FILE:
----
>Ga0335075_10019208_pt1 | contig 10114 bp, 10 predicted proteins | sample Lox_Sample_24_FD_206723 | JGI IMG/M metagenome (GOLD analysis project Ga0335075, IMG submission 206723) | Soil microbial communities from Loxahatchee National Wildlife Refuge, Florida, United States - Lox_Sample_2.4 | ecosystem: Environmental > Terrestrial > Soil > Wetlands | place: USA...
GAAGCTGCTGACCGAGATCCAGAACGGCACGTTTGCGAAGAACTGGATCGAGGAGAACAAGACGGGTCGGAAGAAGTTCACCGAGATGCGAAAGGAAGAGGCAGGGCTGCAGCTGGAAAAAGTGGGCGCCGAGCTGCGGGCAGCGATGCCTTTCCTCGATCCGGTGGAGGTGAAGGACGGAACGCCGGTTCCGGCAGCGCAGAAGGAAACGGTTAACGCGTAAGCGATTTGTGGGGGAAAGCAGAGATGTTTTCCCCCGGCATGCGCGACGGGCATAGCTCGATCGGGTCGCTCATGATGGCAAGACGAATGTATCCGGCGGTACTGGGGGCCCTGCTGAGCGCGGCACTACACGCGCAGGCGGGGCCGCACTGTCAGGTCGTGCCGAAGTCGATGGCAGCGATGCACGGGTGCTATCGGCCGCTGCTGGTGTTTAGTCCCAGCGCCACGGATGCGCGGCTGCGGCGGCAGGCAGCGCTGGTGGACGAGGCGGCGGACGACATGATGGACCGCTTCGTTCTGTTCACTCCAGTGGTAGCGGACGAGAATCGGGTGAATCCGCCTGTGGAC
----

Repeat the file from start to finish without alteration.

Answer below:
>Ga0335075_10019208_pt1 | contig 10114 bp, 10 predicted proteins | sample Lox_Sample_24_FD_206723 | JGI IMG/M metagenome (GOLD analysis project Ga0335075, IMG submission 206723) | Soil microbial communities from Loxahatchee National Wildlife Refuge, Florida, United States - Lox_Sample_2.4 | ecosystem: Environmental > Terrestrial > Soil > Wetlands | place: USA...
GAAGCTGCTGACCGAGATCCAGAACGGCACGTTTGCGAAGAACTGGATCGAGGAGAACAAGACGGGTCGGAAGAAGTTCACCGAGATGCGAAAGGAAGAGGCAGGGCTGCAGCTGGAAAAAGTGGGCGCCGAGCTGCGGGCAGCGATGCCTTTCCTCGATCCGGTGGAGGTGAAGGACGGAACGCCGGTTCCGGCAGCGCAGAAGGAAACGGTTAACGCGTAAGCGATTTGTGGGGGAAAGCAGAGATGTTTTCCCCCGGCATGCGCGACGGGCATAGCTCGATCGGGTCGCTCATGATGGCAAGACGAATGTATCCGGCGGTACTGGGGGCCCTGCTGAGCGCGGCACTACACGCGCAGGCGGGGCCGCACTGTCAGGTCGTGCCGAAGTCGATGGCAGCGATGCACGGGTGCTATCGGCCGCTGCTGGTGTTTAGTCCCAGCGCCACGGATGCGCGGCTGCGGCGGCAGGCAGCGCTGGTGGACGAGGCGGCGGACGACATGATGGACCGCTTCGTTCTGTTCACTCCAGTGGTAGCGGACGAGAATCGGGTGAATCCGCCTGTGGAC